Is it safe to travel to India
Staying safe on the Road.

Is it safe to travel to India ?

I have been fortunate enough to travel to almost one-third of all the countries on earth. From that experience, I can say with a high degree of confidence that the Indian people are some of the warmest, kind and most friendly people you could hope to meet. So if someone was to ask me outright, is it safe to travel to India? I would say absolutely yes, but like anywhere there are risks you will have to take into consideration.

This post aims to walk my readers through what kind of problems you are likely to face and how you can deal with them. In this two-part post, I will give a concise and coherent breakdown of all you need to know to make your trip a safe a fulfilling experience. Although I am covering a lot of ground here and seem to raise a lot of points, the truth is most trips to the sub-continent go without any significant incident. We have a lot to get through so let us jump straight in.

Is it safe to travel in India

The sleepy village of Korzok

Common scams in India.

India has the ominous yet unfortunately well-deserved reputation for being one of the countries you are most likely to get hustled in. While the threat of physical violence is remarkably low across the subcontinent outside of Kashmir and Manipur ( the only parts the UK government advises all but essential travel to, ) the chances of you becoming a victim of one kind of scam or another are incredibly high.

I have been a victim to countess scams through the years myself, so I would like to share with my readers what to look out for to avoid falling into the same pitfalls I have. After all, it is always best to learn from some else’s mistakes, right? As a rule, I have found anyone who just stops you in the street who wants to talk about the weather or shout hey my brother tend not to have the purest of intentions. It is best to stop that conversation in its tracks to save either of you wasting your time.

Some scams you may encounter are so elaborate and well thought out its almost hard not to commend the people trying to get money out of you. Before I tell you the main things to look out for I want to start by telling you a short story on what I think is one of the best thought out tourist scams of all time.

Safety on the road

Negotiating the cost of something is definitely an area where you are vulnerable to being conned.



I had not been in India long, and one day in Dehli I got in a rickshaw from Parhagange to Connaught Place in search of a book a shop called Jain bookstore I had read about. But my driver had driven me to altogether the wrong place. Upon arrival, I told the driver I would not pay until I reach my destination. The driver seemed to bate me and cause me to become annoyed deliberately.

A man came out of his shop and defused the situation, exclaiming he is just a poor man trying to make a living, and I began to feel bad about my actions. He said he would walk me to the bookshop and it is not far. Out of protest, I still paid the driver a little less than the agreed price, and he was surprisingly ok with that.

It was a hot day, and the friendly man said to come to his shop and have some water first. He gave me a map and showed me where the shop was and then asked where am I going next?

is it safe to buy things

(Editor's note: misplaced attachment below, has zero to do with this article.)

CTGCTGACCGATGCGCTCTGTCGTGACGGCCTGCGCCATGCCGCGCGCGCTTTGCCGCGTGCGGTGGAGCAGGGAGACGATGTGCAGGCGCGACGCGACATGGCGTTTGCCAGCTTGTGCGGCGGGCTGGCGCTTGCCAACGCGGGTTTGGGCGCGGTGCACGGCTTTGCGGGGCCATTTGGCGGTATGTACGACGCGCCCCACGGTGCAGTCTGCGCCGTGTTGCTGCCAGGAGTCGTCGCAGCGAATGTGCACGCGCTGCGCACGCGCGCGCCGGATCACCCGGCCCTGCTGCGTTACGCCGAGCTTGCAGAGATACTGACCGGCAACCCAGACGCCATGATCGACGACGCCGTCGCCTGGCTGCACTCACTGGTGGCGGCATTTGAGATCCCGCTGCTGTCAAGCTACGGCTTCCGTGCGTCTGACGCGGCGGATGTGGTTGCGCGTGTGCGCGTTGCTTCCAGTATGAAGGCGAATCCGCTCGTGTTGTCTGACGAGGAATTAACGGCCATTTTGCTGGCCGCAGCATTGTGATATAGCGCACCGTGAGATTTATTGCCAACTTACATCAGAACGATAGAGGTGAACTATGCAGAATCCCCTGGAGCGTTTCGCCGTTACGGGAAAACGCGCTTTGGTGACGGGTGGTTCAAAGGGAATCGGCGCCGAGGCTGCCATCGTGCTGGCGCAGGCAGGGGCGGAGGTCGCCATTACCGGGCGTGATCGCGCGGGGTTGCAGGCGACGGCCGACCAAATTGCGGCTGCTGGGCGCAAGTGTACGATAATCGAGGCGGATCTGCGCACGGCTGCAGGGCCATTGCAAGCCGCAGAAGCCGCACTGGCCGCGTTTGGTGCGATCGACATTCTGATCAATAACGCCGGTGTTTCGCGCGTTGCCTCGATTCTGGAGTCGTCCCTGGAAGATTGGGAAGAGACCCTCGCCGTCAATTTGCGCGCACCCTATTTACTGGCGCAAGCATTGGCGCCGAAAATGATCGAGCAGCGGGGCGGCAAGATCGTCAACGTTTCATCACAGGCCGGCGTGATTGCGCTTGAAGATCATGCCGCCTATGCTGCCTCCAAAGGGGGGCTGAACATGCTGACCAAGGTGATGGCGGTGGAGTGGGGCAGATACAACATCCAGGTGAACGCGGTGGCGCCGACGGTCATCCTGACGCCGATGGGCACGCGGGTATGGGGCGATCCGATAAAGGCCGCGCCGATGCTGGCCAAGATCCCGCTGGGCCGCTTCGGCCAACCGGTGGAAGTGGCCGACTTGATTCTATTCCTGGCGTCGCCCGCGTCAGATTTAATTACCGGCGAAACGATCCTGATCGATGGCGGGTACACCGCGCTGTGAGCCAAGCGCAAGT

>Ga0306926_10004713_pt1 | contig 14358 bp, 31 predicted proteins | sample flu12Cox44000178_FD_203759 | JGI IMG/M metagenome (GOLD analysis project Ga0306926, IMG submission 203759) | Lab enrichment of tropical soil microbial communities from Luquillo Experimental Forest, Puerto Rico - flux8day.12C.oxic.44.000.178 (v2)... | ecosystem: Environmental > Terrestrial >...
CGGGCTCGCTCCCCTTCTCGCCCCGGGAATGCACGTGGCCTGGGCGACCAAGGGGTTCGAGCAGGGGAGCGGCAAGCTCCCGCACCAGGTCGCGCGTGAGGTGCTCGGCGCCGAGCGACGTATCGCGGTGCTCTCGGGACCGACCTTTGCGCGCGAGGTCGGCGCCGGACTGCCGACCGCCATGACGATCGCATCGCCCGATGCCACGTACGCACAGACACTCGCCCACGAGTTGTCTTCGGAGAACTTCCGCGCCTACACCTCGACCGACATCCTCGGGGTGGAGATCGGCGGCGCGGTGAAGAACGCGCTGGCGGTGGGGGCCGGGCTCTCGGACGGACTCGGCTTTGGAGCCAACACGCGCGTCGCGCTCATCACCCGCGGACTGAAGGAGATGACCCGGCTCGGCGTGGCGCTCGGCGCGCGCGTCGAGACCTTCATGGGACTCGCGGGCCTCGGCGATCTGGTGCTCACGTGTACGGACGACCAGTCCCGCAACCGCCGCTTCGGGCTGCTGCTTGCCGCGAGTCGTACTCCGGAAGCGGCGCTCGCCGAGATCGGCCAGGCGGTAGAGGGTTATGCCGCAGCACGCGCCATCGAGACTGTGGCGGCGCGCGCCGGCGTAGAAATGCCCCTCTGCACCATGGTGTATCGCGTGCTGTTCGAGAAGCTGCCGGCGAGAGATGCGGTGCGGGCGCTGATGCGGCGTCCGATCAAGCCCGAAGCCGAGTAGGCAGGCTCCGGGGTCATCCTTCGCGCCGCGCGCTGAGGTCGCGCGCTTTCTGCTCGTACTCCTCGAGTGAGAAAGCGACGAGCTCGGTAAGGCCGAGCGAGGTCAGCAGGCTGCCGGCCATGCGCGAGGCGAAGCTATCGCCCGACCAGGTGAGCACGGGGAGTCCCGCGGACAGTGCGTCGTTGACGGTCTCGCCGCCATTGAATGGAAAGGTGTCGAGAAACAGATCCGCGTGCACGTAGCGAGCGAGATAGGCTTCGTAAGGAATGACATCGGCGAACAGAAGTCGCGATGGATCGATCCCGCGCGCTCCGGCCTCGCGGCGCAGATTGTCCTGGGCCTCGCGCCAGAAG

The flower market in Kolkata. It is possible to buy just about anything somewhere in the great Indin bizarre.

I told him I was going to Jodhpur and he was happy to help me with my tickets, and before I knew it, he was selling me all kinds of tours, packages and tickets. He was so good at talking I almost paid, but then it dawned on me that the driver had deliberately driven me to outside this mans office and wound me up so that this gentleman could get me into his shop by playing the humble negotiator. When I called him on my theory, I could see in his face that this was indeed the case. This scam was so elaborate and well thought out I was too impressed to be upset.

I nearly spend thousands of rupees on stuff I didn’t even want or need! I told this story to highlight just how good some scams are here and how they are quite unlike anything we would experience in our own culture. Now, let us take a look at what you should watch out for and the scams you are likely to encounter.


Overpricing on just about everything.

From the moment you arrive in the country, the risk of being overcharged is very high. It is hard for a traveller to understand how much things actually cost without any experience. Always negotiate a price before taking any service. While this can become tiresome, it is necessary so as not to be continuously fleeced.

When you ask how much something is, you will invariably get a price that is much higher than it actually is. Something I have found that works for me, whatever price you get offer half. While that is probably too low, eventually, you will meet in the middle somewhere. It can be awkward for some of us, to begin with as bartering is not in our culture but, remember no vendor will sell their products at a loss.

Many products you get from shops have a recommended retail price on the side. Have a look for it and don’t spend more than it states as this is the price set by the government.

Petty theft.

Safety on transport

Petty theft on public transport is rife, but with simple precautions can be avoided

Like anywhere else in the world, petty theft is a real problem, but these risks can easily be minimalised using good judgement and common sense. Now I will share some useful tips to help you avoid problems.